This process makes for more work because at some point you will need to regrind. Even if you can get the same bevel, setting a blade in a jig exactly the same way is tedious and time consuming.

I find it more efficient to be able to just take a tool and immediately put it to a stone without having to worry about setting up a jig.

As an aside, some make the argument against hand tools that it’s hard to make them work. A hundred years ago and more, people made hand tools work… They had no choice they didn’t have power tools or Hi-Tech guides. Woodworkers were able to be productive by having the right tool and developing the right skills to maintain and use them properly. If you can duplicate that skill, you can be just as productive.

So here’s my 10 minute guide to sharpening using diamond hones:

1) Establish an edge at approx. 25° using the Corse stone (300)
2) Follow this with a Diamond 1000 – this will remove striations created by the 300 .
3) Follow with a fine (8000 grit) – this puts a keen edge on the tool
5) Finish with a 16000 – this hones the blade to a razor edge

Now to put a micro bevel of 30° on the blade. Incline the blade at a steeper angle to approximately 30° and repeat the 5 steps above.

This will add a micro bevel to the edge of the blade.

There is a slight variation when honing a plane iron. 

After all the honing is done, take a thin ruler about .5mm and lay it along the edge of the finest stone. then rest the plane blade on the ruler so that the cutting edge is about 6mm from the opposite edge of the stone.  spend about 1 minute honing a micro-micro bevel on the back of the plane iron.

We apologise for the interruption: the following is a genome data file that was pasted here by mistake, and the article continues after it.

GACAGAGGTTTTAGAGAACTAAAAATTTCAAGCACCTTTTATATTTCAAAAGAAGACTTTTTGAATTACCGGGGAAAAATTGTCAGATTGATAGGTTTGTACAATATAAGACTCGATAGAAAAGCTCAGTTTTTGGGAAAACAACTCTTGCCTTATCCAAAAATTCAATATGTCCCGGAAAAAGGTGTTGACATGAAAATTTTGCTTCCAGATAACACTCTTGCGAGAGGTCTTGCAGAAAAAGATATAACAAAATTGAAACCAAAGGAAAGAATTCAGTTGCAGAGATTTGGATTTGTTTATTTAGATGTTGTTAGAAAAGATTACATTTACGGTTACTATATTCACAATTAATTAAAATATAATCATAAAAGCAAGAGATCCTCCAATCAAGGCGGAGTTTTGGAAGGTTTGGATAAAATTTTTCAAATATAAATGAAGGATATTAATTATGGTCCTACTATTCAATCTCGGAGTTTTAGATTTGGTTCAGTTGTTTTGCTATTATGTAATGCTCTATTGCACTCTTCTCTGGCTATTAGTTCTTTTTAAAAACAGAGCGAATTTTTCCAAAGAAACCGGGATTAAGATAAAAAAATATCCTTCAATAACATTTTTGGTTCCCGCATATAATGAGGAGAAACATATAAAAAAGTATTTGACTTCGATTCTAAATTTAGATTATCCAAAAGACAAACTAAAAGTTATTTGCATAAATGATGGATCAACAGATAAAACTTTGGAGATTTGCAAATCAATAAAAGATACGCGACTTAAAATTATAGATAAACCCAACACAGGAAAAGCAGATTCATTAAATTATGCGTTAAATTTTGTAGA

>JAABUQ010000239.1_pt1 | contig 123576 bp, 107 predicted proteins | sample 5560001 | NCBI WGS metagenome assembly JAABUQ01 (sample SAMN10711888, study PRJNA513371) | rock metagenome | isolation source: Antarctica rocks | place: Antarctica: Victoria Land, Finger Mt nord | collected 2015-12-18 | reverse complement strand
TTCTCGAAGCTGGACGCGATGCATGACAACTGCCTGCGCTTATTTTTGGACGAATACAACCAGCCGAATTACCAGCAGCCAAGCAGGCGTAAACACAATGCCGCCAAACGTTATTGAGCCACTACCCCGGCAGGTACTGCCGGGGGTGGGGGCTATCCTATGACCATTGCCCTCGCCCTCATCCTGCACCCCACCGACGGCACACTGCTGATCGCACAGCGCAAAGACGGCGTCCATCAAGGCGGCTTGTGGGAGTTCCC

At each step it is important to remove the burr on the backside by running the back of the blade a few time across the stone to flatten the back and remove the burr (wire edge).

6) Strop with diamond paste this will put a mirror finish on the tool. You can also strop using the palm of your hand – do this slowly at first and always pull the blade away from you – after a while you can develop rapid movement.

Technique and stance to hone the blade manually.

Spritz the stone with water and then standing in a comfortable position perpendicular to the bench.  Holding the blade on the stone rock it up and down until you find the point at which a bead of water/oil appears in front of the blade – then lock your elbow at your side and hone the blade on the honing stone in a figure of eight moving your body back and forward.

If you’ve just done a chisel, block-plane blade or any other chip-breakerless iron you are finished! But if you’re working on a bench-plane, you need to polish the cap iron’s edge that touches the iron. Make sure the cap iron, when tightened in position on the iron, makes complete contact along its entire edge with no daylight showing – this way no shaving will catch between iron and cap iron. Now polish the cap iron surface. How much work depends on its condition. Use the same abrasives starting no coarser than you must. Cap irons usually are not hardened steel and the work to flatten should be quick. Rock and slide the cap iron along the different grits until all coarse scratches are gone and the ‘ramp’ edge looks and feels smooth. 

Now you’re done!

Resharpen often and lightly, no coarser than necessary, to insure good cutting performance and save time in the long run.

One of my favorite woodworkers is Garrett Hack – check out his honing method.

Happy safe honing – and may the grain always be with you!